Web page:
Improved performance of the Chicken segment
For the last few quarters, the credit for Tyson Foods’ (TSN) improved performance goes to the Chicken segment. The Chicken segment has been showing higher and stable margins, as the company has restructured this business. Operating margins have improved in the Chicken segment since fiscal 1Q15.
In fiscal 3Q16, the Chicken segment reported an operating margin of 13.9% with an improved product mix. Value-added sales grew by 5% in the third quarter, while commodity sales fell by 10%. This helped the average selling price increase by 40 basis points during the quarter, despite a fall in volume by 90 basis points.
Restructured Chicken business
Tyson restructured its Chicken business by optimizing its cost structure. The company invested in operations with good ROIC (return on invested capital) projects and also got rid of $1 billion of inefficiencies from the business. Tyson Foods has also diversified its pricing structure by focusing on grain-based mechanisms. Further, the company has upgraded its product mix to more value-added branded products. This is mainly intended to meet demand from the retail and food service customers. The last strategy employed by the company is the buy versus grow strategy.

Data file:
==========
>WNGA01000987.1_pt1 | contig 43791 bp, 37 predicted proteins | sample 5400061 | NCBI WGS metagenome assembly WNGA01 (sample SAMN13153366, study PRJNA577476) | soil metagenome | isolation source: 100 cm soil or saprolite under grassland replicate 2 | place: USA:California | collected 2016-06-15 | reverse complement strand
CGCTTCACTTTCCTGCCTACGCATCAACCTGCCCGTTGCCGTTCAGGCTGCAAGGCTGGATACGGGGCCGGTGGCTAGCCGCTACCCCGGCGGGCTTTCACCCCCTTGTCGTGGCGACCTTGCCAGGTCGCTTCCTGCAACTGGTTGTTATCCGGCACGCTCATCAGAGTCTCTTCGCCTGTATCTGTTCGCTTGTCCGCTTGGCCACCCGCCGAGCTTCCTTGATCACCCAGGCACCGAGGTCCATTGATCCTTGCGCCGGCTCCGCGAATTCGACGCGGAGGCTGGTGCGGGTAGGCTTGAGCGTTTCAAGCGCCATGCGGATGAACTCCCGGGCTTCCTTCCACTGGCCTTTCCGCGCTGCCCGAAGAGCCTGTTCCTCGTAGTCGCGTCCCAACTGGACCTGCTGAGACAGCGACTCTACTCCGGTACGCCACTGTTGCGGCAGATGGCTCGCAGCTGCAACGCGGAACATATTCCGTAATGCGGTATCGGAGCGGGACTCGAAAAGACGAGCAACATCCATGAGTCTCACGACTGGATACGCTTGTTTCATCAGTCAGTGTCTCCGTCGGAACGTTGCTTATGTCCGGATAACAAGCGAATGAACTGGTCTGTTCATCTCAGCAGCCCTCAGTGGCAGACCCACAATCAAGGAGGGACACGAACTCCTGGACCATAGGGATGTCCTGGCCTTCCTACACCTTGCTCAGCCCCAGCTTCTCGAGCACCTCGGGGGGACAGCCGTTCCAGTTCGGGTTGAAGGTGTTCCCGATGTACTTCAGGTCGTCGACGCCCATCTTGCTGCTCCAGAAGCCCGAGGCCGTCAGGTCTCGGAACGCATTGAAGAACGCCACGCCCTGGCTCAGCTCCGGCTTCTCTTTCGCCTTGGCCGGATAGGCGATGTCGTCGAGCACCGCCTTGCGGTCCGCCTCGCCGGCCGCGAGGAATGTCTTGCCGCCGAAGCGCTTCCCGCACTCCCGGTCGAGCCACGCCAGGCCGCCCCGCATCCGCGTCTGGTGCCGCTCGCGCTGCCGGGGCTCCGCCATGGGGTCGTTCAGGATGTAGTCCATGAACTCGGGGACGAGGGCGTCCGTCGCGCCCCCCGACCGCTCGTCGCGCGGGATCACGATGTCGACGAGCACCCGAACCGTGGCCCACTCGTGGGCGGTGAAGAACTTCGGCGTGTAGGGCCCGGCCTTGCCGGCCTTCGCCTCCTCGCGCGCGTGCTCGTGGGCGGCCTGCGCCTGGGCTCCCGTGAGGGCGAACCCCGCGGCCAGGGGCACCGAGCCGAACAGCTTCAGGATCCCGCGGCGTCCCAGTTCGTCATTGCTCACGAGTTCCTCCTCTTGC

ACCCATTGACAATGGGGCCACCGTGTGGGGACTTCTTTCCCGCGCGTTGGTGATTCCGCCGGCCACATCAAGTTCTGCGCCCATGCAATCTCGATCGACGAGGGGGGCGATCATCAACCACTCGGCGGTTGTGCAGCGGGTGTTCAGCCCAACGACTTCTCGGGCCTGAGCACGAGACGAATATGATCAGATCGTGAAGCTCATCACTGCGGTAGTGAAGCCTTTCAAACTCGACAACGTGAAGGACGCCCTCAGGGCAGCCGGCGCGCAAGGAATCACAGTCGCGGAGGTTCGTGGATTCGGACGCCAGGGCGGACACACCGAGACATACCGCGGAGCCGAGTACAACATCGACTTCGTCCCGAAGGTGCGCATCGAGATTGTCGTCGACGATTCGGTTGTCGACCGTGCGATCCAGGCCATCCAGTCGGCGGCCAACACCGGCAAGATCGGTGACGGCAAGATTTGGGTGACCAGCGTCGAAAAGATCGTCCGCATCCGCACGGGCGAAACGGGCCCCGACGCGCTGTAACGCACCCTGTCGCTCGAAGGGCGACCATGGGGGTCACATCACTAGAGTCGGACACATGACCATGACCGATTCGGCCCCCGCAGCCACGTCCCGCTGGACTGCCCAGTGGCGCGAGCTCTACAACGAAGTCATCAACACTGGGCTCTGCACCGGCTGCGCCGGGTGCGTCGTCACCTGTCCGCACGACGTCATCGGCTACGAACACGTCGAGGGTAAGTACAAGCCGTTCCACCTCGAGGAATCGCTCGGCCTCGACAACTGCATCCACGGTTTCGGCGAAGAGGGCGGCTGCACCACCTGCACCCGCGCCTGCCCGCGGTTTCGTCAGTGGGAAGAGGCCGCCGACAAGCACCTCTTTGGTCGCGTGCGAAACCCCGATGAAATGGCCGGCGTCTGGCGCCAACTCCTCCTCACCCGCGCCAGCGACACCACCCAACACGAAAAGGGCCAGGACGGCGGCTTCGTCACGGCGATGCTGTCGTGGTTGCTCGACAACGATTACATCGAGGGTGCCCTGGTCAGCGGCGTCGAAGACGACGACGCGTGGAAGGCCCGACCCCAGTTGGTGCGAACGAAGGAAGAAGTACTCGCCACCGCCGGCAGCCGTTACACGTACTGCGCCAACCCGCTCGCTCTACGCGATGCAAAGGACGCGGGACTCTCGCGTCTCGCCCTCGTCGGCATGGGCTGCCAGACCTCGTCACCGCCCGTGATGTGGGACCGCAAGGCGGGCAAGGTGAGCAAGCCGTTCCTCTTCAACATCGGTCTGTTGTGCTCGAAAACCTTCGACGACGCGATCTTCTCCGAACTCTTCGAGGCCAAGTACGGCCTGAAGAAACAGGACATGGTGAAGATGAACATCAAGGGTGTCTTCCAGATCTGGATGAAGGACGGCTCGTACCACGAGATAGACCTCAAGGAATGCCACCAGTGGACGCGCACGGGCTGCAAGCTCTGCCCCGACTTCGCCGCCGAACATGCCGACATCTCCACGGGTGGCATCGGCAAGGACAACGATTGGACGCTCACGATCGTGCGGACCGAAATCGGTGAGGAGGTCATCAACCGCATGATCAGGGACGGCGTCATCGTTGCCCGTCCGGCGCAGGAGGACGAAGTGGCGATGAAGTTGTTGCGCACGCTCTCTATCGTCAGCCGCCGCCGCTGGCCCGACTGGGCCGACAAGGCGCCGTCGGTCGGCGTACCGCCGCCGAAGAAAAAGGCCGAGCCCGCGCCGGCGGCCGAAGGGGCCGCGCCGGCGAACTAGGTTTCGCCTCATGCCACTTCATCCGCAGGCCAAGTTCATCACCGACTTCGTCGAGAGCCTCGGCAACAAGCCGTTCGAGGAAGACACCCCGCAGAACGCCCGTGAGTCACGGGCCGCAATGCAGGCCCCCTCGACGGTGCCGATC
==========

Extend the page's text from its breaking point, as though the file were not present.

Expectations for fiscal 2016 and 2017
For the Chicken segment, the company expects lower feed costs of ~$175 million in fiscal 2016, compared to feed costs in fiscal 2015. This is based on current futures prices, according to data from the U.S. Department of Agriculture. This segment is projected to deliver an operating margin of more than 12%. For fiscal 2017, the operating margin expectations are the same.
Tyson Foods’ peers in the food industry include Pilgrim’s Pride (PPC), Hormel Foods (HRL), and Sanderson Farms (SAFM). They reported gross profit margins of 14.1%, 22.8%, and 16.4% in their last respective quarters. Tyson Foods’ stock accounts for 1.3% and 1.2% of the iShares Morningstar Mid-Cap ETF (JKG) and the Vanguard Mid-Cap Value ETF (VOE).